Can the G7’s B3W compete with China’s Belt and Road in Latin America?
In September 2021, a U.S. diplomatic delegation led by Deputy National Security Adviser Daleep Singh traveled to Colombia, Panama, and Ecuador as part of a “global listening tour” aimed at better understanding how the Build Back Better World (B3W) initiative can support local authorities. infrastructure needs.
Launched last year at the G7 summit in the UK in June, B3W claims to be “a values-driven, high-level and transparent infrastructure partnership”, with a focus on energy investments. renewables, digital technology, healthcare and women. run business.
In Latin America – one of the regions most affected by the Covid-19 pandemic, both in terms of health and economics – the initiative could provide a welcome boost. But with finer financial details about the program yet to be released and a likelihood of tighter conditions on its loans and investments, it’s still hard to see how B3W can provide the “strategic competition with China.” desired.
Chinese sovereign loans to Latin America and the Caribbean have totaled $137 billion since 2005, according to The Dialogue and Boston University’s China-Latin America Financial Database, and Chinese banks have backed dozens of infrastructure projects in the region through commercial loans and pooled funds.
“It is obvious that B3W is an initiative to counter the influence China has built as a result of the Belt and Road Initiative. [BRI]says Katherin Galindo Ortiz, analyst at Colombia Risk Analysis, a Bogotá-based consultancy. “But B3W remains in debate, we don’t know if and when it will become a reality.”
Old wine, new bottle?
No funding has yet been announced for B3W, but the intention is to use the US Development Finance Corporation (DFC), USAID and EXIM Bank to stimulate much broader private investment from G7 countries. In this regard, it bears a strong similarity to the América Crece initiative launched in December 2019 – and now presumably defunct – although it focuses more on issues of sustainability and social equity.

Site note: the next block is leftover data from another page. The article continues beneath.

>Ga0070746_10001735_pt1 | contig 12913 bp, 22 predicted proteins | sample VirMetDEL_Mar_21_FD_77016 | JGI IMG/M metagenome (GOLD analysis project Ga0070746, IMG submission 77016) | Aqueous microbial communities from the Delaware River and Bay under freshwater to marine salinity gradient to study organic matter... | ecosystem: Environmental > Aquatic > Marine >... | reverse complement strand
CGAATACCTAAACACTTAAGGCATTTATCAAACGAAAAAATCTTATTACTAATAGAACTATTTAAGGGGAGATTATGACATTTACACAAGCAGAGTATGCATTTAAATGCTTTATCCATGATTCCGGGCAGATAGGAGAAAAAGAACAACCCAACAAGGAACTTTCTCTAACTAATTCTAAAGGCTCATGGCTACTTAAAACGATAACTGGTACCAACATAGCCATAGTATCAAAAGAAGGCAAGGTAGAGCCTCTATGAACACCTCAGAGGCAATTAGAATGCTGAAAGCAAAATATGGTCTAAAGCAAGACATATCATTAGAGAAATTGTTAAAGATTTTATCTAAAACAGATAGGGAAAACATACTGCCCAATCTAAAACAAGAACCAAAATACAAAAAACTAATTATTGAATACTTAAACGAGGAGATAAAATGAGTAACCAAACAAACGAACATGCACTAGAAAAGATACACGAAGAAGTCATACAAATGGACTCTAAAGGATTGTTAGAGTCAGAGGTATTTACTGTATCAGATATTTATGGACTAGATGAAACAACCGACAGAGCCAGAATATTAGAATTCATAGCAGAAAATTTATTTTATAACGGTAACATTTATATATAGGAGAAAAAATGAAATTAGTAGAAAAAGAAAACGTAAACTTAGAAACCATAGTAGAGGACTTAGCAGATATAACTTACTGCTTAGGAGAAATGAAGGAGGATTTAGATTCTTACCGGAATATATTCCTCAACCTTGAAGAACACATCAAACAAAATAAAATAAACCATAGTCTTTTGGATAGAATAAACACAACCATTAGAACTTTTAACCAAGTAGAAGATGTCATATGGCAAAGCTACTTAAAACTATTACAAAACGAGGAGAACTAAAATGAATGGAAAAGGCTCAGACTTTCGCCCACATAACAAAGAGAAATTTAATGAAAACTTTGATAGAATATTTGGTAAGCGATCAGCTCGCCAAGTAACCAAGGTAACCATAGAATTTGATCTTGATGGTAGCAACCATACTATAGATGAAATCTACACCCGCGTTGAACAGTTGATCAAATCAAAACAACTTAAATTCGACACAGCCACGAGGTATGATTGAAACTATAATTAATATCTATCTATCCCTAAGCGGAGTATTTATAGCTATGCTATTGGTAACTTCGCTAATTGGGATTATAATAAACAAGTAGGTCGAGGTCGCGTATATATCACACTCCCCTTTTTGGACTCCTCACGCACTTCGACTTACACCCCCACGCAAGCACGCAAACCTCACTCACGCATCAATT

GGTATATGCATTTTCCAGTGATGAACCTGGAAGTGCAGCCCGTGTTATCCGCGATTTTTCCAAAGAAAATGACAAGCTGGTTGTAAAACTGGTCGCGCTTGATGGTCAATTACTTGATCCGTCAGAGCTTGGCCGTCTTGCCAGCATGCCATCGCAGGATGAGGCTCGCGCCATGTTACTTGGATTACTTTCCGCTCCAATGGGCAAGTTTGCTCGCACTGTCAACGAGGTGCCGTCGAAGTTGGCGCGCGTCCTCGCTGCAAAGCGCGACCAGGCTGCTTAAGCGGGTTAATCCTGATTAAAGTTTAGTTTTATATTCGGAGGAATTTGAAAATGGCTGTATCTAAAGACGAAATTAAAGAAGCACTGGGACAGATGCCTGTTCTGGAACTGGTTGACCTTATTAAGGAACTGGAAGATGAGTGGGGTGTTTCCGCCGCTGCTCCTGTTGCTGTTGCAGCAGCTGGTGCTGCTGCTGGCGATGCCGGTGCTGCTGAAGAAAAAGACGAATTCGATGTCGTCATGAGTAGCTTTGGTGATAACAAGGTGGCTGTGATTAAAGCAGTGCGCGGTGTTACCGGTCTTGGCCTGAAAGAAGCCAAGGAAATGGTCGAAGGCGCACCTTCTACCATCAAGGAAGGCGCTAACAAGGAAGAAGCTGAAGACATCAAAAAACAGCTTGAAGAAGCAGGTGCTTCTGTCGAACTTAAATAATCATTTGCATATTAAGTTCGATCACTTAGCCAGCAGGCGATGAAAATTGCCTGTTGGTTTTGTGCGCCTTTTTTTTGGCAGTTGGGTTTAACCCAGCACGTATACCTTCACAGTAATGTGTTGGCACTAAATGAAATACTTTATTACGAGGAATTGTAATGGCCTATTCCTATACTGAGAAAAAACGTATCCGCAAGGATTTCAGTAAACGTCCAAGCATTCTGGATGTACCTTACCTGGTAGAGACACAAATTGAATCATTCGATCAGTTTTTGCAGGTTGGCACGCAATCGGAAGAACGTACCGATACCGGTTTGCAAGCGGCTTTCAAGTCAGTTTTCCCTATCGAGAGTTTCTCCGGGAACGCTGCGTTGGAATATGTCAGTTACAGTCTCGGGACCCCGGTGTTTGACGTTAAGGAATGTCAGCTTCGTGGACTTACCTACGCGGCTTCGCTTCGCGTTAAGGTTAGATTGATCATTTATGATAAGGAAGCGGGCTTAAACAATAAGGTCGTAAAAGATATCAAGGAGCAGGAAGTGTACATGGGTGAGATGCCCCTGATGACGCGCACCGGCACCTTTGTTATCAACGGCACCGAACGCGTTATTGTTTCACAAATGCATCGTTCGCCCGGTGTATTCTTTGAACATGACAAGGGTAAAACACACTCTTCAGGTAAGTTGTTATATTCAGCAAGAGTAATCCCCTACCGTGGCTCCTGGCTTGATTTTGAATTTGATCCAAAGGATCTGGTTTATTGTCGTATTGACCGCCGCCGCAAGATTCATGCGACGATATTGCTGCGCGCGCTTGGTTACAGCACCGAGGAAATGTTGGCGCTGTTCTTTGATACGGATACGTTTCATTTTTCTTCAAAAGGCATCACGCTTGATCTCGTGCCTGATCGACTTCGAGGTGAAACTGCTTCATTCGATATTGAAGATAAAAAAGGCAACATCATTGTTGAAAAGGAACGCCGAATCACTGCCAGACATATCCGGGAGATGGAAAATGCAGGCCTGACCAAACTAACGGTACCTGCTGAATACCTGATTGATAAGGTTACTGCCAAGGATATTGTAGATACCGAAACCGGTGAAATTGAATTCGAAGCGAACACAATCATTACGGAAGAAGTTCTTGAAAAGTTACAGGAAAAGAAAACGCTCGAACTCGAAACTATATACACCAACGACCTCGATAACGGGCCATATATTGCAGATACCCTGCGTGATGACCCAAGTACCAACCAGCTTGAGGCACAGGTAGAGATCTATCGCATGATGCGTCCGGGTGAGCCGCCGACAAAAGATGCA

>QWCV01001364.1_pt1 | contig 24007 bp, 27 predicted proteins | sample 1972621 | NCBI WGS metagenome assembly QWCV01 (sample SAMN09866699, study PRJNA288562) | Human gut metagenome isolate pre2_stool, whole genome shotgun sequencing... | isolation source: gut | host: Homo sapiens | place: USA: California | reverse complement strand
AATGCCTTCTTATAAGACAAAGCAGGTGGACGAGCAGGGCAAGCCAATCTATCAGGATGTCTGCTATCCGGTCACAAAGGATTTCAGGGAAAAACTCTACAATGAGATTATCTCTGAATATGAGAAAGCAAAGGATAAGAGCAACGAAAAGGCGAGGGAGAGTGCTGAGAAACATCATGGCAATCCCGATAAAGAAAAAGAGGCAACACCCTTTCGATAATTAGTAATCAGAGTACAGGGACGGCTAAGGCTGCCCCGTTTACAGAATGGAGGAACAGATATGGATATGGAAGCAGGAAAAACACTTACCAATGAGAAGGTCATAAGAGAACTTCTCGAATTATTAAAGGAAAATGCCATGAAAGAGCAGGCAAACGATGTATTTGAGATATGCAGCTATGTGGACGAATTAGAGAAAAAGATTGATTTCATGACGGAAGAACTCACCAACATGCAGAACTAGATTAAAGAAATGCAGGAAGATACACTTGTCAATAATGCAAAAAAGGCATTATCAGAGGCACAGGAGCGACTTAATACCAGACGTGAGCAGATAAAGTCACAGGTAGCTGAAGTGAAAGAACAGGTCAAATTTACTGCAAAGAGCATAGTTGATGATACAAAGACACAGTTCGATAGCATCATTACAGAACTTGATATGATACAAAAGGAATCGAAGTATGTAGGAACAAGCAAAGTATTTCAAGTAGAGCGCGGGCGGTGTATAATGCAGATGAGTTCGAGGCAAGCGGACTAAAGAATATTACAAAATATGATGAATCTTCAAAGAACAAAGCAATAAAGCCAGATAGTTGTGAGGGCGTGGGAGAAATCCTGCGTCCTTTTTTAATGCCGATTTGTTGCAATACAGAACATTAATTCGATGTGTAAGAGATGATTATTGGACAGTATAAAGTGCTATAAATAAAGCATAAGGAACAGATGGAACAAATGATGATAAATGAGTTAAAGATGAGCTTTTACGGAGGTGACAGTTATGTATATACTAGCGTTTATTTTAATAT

“América Crece isn’t a thing anymore,” says Eric Farnsworth, vice president of the Council of the Americas, a US-based trade association. “There was no time for it to be implemented, and the Biden administration was never going to undertake anything developed under the Trump administration. But B3W is trying to use the same tools, like the DFC, to mobilize more private investment.
The September diplomatic visits resulted in some modest agreements. In Colombia, the DFC announced a US$26 million assistance package for Venezuelan agricultural workers and migrants, and discussed building local vaccine capacity. In December, the Canadian company Providence Therapeutics signed a memorandum of understanding with the Colombian company VaxThera to develop vaccine production facilities in Medellín, with the first doses scheduled for June 2022. In Ecuador, the DFC granted a loan of US$150 million to small businesses impacted by the Covid-19 pandemic.
However, B3W does not yet seem to offer solutions to at least two long-standing problems: the reluctance of some Latin American governments to accept loan and investment terms and the inability of private capital to compete on price. Chinese state-backed enterprises. For risk-averse investors in the US and other G7 countries, “the question is what changes B3W can make to improve cost-benefit analysis,” says Galindo Ortiz.
Transparency at the center of concerns
The B3W emphasizes the development of transparent, sustainable and responsible infrastructure based on the Blue Dot Network certification program, launched by the United States, Japan and Australia and supported by the Organization for Cooperation and (OECD) in November 2019. As such, B3W appears to be inherently limited in terms of the countries in which it can operate, given that some governments such as Venezuela and Nicaragua – both BRI signatories – are unlikely to accept such conditions.